Public opinion and security concerns hurt resolution of Russia-Japan territorial row

By Chen Yang Source:Global Times Published: 2019/1/30 12:23:39

Japanese Prime Minister Shinzo Abe should accept the reality of long-term talks with Russia on territorial disputes.

In the summit between Abe and Russian President Vladimir Putin in Kremlin on January 22, no progress was made on the core issues related to Japan-Russia territorial disputes during the three-hour negotiations, Asahi Shimbun reported.

Japan-Russia ties have made significant progress during the three summits held recently. In November 2018, Abe held talks with Putin during the ASEAN Summit in Singapore and both sides agreed to speed up the signing of the peace treaty based on the Soviet-Japanese Joint Declaration of 1956. In December, they again met at the G20 Summit in Argentina and decided to draft a new peace treaty and set up a negotiation mechanism for territorial issues. In the Japan-Russia Summit in January, both sides discussed the direction the peace treaty would take and agreed to finalize a deal by June this year. If the negotiations go smoothly, I believe the Japan-Russia Peace Treaty is expected to be signed within Abe's term of office that ends in 2021. Such a treaty will contribute to peace and stability in Japan and Russia and the larger East Asia. 

A stumbling block in Japan-Russia relations is the disputes over the Northern Territories (called the Kuril Islands in Russia). Although many people think that the disputes cannot be solved in the short run, I think the positive attitude of Abe and Putin can't be ignored. Abe has met Putin 25 times since 2013, and both of them have laid the foundation of mutual trust, which means Putin is willing to hold talks with Japan to resolve territorial issues. From this perspective, as long as both sides can sit across the table, they would have made significant headway in improving bilateral ties. 

So far the key to resolving the territorial issues does not only lie with Japan and Russia, but also with other parties. Suppose Russia returns the Northern Territories to Tokyo, the US forces stationed in Japan and missile defense system would likely be deployed to the islands, which would undoubtedly pose a big threat to Russia. The Northern Territories derive their significance from the Yalta Agreement. If Russia makes a substantial concession, it means the results of the World War II would be negated and history would have to be rewritten, which would have an impact on the post-WWII international order. Of all the factors, the biggest obstacle is the gap in the public opinion between the two countries.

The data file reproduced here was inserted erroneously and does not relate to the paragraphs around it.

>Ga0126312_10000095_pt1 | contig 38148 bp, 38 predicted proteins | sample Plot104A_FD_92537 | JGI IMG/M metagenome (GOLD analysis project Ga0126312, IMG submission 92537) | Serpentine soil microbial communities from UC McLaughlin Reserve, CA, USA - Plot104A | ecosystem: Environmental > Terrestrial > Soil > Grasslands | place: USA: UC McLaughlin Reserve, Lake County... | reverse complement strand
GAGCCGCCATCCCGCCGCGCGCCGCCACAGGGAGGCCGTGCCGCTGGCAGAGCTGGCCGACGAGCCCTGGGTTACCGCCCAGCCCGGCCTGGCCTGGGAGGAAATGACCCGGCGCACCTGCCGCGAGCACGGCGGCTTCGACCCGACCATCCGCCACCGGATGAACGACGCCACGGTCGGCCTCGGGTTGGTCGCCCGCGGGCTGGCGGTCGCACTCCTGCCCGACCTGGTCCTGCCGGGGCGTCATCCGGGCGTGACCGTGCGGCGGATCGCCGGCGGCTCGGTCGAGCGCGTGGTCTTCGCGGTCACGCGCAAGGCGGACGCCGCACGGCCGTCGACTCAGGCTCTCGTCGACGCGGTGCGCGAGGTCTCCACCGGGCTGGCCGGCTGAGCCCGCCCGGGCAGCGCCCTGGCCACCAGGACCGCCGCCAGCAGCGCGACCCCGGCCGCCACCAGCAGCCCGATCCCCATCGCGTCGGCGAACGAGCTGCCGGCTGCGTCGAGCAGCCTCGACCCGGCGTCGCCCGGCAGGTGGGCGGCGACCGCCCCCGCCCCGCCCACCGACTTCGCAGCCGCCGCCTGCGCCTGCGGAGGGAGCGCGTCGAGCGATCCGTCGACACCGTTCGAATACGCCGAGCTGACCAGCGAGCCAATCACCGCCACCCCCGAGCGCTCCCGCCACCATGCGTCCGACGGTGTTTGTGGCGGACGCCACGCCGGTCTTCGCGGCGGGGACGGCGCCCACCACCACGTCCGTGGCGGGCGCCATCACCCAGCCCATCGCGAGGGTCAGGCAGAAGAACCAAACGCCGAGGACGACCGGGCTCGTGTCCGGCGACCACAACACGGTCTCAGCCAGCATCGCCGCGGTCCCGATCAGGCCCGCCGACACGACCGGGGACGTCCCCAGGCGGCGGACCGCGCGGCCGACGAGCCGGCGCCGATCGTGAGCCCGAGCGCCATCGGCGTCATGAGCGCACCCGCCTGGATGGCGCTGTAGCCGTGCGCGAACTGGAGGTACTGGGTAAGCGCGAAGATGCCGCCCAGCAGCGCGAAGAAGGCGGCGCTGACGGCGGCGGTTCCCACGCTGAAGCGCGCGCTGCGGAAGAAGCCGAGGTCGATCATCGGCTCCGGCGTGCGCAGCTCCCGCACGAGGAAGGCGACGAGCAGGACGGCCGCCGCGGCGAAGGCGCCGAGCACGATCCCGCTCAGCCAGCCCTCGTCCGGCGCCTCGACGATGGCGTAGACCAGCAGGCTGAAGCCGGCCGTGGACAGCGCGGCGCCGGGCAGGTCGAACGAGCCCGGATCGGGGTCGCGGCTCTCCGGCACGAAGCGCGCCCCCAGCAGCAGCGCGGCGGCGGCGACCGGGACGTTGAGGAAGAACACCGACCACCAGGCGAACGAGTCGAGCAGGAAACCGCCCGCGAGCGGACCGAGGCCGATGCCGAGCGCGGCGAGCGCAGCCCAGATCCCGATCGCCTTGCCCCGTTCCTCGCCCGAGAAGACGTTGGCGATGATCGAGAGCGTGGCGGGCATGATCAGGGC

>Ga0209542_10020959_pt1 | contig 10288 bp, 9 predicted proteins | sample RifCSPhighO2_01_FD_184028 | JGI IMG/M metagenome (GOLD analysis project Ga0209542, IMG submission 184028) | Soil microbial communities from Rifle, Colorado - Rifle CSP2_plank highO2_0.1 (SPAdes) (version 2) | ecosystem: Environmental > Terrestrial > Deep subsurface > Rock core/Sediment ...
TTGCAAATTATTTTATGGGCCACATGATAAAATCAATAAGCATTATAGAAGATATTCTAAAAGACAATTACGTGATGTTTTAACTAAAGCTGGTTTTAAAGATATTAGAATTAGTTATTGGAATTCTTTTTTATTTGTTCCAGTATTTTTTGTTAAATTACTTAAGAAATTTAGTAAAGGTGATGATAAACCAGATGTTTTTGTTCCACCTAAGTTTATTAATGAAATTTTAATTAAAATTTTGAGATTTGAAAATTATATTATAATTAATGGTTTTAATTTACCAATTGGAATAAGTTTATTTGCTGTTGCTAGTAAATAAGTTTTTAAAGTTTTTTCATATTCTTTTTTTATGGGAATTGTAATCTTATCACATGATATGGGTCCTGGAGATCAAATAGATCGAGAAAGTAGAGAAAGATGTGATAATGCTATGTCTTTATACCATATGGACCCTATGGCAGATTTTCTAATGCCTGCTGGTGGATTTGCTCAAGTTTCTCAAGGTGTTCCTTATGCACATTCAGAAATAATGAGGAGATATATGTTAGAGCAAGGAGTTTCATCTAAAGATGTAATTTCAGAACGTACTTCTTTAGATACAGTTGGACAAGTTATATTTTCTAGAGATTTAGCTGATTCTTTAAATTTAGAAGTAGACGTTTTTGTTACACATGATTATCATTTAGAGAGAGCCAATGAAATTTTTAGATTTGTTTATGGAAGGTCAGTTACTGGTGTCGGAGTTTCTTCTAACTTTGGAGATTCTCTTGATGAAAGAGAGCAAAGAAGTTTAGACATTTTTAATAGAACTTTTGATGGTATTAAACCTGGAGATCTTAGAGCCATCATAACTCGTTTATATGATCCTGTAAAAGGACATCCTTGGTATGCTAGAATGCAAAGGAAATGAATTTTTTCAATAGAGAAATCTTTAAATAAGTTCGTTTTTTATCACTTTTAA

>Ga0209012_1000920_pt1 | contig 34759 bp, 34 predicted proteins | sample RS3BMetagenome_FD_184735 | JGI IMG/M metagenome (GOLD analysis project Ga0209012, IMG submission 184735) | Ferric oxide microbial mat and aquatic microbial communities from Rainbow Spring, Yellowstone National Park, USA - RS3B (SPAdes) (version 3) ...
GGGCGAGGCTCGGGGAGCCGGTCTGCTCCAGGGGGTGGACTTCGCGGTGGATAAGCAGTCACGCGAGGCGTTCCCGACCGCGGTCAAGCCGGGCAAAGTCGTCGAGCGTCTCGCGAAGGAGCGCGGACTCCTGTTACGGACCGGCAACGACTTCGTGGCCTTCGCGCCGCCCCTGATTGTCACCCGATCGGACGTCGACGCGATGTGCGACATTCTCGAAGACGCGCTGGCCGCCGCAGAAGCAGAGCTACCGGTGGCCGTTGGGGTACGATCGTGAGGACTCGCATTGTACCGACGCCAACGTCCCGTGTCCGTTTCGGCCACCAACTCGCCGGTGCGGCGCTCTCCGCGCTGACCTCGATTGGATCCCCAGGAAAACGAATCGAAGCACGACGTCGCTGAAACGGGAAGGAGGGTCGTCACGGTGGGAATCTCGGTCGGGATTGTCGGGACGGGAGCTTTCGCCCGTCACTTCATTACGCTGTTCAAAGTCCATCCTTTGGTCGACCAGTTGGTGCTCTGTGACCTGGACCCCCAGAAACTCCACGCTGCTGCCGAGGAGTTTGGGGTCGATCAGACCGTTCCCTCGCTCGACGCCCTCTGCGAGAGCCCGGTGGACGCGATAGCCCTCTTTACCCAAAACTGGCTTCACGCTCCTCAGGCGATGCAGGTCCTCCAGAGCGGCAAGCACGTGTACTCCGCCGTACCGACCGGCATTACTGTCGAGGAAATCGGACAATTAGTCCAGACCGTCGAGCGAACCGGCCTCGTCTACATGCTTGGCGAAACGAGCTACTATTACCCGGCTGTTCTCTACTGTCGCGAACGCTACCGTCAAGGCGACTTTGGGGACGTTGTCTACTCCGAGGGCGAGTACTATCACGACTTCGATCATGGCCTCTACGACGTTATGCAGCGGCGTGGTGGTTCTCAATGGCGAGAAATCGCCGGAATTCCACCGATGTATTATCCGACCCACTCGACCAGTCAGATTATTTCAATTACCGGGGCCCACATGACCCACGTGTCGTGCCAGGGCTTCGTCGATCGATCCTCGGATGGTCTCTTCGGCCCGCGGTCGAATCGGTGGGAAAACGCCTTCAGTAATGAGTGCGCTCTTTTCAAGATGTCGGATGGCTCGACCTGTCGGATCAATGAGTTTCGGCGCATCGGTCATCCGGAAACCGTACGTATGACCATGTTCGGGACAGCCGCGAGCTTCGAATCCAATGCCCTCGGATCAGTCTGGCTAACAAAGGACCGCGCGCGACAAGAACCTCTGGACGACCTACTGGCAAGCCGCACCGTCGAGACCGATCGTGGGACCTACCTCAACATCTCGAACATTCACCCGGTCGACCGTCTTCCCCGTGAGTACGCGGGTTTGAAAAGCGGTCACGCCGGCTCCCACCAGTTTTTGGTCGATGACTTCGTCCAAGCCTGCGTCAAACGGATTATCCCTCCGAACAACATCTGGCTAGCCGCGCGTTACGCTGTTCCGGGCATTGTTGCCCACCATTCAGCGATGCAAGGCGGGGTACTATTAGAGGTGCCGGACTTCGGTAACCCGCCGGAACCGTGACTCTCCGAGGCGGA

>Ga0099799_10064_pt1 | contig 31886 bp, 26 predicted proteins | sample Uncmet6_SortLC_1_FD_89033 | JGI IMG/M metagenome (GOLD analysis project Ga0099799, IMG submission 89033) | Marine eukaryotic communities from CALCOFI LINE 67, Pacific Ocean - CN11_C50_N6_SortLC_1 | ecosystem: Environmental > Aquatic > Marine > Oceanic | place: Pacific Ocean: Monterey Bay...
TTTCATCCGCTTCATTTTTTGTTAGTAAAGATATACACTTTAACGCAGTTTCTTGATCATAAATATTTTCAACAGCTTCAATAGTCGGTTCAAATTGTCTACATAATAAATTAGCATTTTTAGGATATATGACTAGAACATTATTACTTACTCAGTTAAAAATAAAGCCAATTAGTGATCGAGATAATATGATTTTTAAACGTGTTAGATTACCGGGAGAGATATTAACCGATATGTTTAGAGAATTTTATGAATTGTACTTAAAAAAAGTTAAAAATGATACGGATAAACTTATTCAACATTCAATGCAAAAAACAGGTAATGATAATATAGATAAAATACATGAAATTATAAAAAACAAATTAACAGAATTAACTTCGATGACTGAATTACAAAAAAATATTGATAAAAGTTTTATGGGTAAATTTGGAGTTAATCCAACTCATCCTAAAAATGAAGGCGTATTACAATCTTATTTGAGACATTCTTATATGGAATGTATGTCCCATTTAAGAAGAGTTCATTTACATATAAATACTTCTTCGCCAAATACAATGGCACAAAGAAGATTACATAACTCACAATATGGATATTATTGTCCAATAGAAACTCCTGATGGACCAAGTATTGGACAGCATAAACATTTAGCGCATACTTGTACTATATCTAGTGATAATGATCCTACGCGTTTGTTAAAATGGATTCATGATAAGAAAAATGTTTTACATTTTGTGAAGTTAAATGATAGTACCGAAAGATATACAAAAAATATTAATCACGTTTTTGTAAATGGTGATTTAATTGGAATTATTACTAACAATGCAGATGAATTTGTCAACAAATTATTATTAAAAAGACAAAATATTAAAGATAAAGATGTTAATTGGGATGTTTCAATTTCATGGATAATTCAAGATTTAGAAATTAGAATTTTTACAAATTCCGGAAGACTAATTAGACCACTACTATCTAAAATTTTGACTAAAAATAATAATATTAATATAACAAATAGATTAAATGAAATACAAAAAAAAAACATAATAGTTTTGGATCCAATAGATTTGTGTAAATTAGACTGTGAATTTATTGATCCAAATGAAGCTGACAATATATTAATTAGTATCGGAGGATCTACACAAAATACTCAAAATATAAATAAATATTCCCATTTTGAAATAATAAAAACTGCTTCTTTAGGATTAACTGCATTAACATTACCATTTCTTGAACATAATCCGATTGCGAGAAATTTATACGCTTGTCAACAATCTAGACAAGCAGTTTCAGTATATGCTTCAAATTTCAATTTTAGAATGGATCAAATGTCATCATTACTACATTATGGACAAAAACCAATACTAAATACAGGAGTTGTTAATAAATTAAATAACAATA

In fact, it is in the spirit of the Soviet-Japanese Joint Declaration that Russia agrees to hand over the Habomai and Shikotan to Japan. However, a poll last November by a Russian independent agency Levada-Center showed that 74 percent of respondents did not support such a decision taken in the hope of drawing economic and investment benefits. The Public Opinion Foundation affiliated to the Russian government in another poll last year disclosed that only 12 percent of Russian respondents believe the Northern Territories should be run by both Russia and Japan, which shows that mainstream Russian media maintains a strong stance on territorial issues. 

On the other hand, the Japanese public has started to show flexibility on the Northern Territories issue. For instance, a poll in 2016 in Mainichi Shimbun revealed that 57 percent of participants would like to "take a flexible approach to retrieve the territories."

There is a fundamental difference in the perception on Northern Territories between the people of Japan and Russia. Even if the Russian government intends to return two of the islands to Japan in keeping with the Soviet-Japanese Joint Declaration, a divergence in public opinion, especially the Russian people's intransigence, will affect the decision of the Kremlin. 

Therefore, Japan and Russia should strengthen people-to-people exchanges in the future, and only deeper understanding can help settle the territorial issues. If the Japan-Russia peace treaty can be signed within Abe's term of office, territorial disputes between the two countries will surely be solved in the "post-Abe era." 

The author is an editor at the Global Times and an observer of Japan issues.


blog comments powered by Disqus